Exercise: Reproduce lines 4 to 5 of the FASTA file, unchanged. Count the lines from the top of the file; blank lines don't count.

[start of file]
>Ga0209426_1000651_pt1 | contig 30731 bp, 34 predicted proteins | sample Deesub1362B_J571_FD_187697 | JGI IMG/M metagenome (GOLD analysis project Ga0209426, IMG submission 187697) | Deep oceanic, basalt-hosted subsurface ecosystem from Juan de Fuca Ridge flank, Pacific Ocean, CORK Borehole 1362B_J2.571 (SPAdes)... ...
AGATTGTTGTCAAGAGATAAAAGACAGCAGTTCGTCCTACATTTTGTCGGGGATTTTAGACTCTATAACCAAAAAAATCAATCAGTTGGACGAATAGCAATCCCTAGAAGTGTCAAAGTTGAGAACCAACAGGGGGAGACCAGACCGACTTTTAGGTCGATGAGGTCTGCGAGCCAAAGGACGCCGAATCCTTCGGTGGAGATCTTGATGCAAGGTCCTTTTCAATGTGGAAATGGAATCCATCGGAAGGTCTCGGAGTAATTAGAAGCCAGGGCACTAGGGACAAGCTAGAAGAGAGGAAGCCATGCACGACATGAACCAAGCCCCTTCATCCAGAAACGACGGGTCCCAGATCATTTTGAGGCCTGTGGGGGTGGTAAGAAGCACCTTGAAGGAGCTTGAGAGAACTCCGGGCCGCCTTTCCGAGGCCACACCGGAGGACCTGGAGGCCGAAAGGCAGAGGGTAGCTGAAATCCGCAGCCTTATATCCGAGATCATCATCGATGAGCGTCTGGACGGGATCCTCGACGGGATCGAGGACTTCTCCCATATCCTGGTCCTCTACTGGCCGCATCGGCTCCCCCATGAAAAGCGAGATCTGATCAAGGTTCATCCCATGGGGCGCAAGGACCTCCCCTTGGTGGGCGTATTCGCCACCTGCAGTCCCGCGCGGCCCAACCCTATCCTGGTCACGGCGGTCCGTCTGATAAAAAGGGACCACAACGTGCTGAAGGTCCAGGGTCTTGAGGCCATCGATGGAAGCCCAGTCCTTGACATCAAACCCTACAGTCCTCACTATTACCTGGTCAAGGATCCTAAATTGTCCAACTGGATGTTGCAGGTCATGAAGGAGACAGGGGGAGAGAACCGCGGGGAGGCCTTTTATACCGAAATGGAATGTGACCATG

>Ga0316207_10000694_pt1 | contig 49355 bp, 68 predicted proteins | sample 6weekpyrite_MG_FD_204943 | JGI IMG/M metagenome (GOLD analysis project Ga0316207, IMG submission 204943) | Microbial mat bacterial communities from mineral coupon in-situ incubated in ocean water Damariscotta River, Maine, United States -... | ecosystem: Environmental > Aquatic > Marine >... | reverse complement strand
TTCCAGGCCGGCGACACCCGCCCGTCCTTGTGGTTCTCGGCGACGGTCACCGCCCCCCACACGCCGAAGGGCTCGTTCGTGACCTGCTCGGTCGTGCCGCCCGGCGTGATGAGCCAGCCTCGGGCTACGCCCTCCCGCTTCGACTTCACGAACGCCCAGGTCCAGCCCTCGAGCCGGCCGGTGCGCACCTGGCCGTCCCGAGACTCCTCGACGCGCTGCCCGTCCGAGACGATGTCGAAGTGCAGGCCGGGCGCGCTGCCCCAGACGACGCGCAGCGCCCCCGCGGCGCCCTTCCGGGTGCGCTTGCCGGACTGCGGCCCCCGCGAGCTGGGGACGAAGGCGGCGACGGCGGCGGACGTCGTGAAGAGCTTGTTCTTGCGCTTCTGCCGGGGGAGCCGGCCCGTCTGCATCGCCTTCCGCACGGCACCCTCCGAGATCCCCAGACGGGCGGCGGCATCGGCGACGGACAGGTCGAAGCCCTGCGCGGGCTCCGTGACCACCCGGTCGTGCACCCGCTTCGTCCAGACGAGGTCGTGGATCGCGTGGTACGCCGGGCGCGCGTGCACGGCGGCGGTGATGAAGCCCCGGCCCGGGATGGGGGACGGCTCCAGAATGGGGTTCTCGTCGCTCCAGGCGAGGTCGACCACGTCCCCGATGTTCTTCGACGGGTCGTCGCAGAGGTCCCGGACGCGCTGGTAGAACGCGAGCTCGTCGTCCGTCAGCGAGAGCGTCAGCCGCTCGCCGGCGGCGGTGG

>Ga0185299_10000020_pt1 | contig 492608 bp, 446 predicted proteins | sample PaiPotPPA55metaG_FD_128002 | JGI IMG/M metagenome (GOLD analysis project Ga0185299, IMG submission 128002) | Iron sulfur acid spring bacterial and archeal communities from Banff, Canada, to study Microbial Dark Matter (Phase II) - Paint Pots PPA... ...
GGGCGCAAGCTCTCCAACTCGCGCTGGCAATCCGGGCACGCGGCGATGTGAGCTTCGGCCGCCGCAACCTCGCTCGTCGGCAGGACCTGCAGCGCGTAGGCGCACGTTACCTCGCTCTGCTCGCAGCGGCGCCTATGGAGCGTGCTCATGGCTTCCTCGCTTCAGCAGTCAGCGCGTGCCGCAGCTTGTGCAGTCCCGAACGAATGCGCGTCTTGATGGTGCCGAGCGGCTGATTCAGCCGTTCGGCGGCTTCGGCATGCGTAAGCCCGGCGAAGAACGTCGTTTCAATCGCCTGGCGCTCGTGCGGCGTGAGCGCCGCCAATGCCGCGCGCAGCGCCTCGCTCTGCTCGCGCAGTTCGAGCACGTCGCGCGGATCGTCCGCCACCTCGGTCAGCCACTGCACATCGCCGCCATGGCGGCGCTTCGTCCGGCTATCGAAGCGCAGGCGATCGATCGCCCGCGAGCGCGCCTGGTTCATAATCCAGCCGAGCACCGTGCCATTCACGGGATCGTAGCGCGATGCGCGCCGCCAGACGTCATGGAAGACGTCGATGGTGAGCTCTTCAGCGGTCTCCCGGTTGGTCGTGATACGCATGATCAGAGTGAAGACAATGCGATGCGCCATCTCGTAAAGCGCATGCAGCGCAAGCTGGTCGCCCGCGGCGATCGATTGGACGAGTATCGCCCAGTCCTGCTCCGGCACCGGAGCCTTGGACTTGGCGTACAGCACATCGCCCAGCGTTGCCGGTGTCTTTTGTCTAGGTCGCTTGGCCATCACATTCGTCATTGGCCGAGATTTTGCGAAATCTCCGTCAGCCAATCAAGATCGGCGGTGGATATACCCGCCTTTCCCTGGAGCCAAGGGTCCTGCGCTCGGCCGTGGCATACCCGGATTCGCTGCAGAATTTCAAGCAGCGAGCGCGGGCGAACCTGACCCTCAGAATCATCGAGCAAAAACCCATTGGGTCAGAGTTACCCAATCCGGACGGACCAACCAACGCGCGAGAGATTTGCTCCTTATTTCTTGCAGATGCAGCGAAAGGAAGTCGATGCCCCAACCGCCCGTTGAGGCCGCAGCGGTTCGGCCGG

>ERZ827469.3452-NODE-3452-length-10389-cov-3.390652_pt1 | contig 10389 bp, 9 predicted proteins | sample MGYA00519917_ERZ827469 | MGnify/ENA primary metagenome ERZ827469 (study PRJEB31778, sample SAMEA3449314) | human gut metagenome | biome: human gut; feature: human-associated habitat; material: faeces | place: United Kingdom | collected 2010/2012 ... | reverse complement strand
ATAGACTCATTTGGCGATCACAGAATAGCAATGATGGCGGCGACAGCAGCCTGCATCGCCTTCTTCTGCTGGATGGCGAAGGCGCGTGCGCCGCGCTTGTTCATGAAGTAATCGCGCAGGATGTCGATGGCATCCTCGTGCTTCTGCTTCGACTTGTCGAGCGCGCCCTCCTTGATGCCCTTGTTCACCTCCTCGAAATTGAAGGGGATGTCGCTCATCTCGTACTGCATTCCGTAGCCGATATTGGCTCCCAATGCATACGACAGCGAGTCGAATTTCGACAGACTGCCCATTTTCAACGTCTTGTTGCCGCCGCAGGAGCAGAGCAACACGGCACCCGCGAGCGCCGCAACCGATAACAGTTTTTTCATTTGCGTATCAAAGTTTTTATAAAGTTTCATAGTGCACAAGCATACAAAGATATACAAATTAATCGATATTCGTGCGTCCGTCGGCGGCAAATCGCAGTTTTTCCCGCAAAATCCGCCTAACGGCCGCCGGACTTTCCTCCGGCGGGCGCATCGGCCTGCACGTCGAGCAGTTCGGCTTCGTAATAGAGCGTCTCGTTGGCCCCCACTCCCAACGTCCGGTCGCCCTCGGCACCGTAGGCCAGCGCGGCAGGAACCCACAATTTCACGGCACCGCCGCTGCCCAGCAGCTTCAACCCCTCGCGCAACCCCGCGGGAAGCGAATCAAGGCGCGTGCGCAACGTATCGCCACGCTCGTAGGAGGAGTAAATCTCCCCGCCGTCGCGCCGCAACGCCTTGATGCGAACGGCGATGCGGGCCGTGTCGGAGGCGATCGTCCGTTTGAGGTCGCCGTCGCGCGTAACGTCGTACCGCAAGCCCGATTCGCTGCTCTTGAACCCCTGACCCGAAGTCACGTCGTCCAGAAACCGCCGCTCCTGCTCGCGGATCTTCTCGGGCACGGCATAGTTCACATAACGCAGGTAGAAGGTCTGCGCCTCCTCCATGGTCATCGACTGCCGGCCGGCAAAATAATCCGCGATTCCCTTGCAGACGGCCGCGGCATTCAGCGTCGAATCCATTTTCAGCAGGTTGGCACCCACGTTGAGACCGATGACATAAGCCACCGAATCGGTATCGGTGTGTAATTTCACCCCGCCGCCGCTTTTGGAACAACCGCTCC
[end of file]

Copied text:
TTCCAGGCCGGCGACACCCGCCCGTCCTTGTGGTTCTCGGCGACGGTCACCGCCCCCCACACGCCGAAGGGCTCGTTCGTGACCTGCTCGGTCGTGCCGCCCGGCGTGATGAGCCAGCCTCGGGCTACGCCCTCCCGCTTCGACTTCACGAACGCCCAGGTCCAGCCCTCGAGCCGGCCGGTGCGCACCTGGCCGTCCCGAGACTCCTCGACGCGCTGCCCGTCCGAGACGATGTCGAAGTGCAGGCCGGGCGCGCTGCCCCAGACGACGCGCAGCGCCCCCGCGGCGCCCTTCCGGGTGCGCTTGCCGGACTGCGGCCCCCGCGAGCTGGGGACGAAGGCGGCGACGGCGGCGGACGTCGTGAAGAGCTTGTTCTTGCGCTTCTGCCGGGGGAGCCGGCCCGTCTGCATCGCCTTCCGCACGGCACCCTCCGAGATCCCCAGACGGGCGGCGGCATCGGCGACGGACAGGTCGAAGCCCTGCGCGGGCTCCGTGACCACCCGGTCGTGCACCCGCTTCGTCCAGACGAGGTCGTGGATCGCGTGGTACGCCGGGCGCGCGTGCACGGCGGCGGTGATGAAGCCCCGGCCCGGGATGGGGGACGGCTCCAGAATGGGGTTCTCGTCGCTCCAGGCGAGGTCGACCACGTCCCCGATGTTCTTCGACGGGTCGTCGCAGAGGTCCCGGACGCGCTGGTAGAACGCGAGCTCGTCGTCCGTCAGCGAGAGCGTCAGCCGCTCGCCGGCGGCGGTGG

>Ga0185299_10000020_pt1 | contig 492608 bp, 446 predicted proteins | sample PaiPotPPA55metaG_FD_128002 | JGI IMG/M metagenome (GOLD analysis project Ga0185299, IMG submission 128002) | Iron sulfur acid spring bacterial and archeal communities from Banff, Canada, to study Microbial Dark Matter (Phase II) - Paint Pots PPA... ...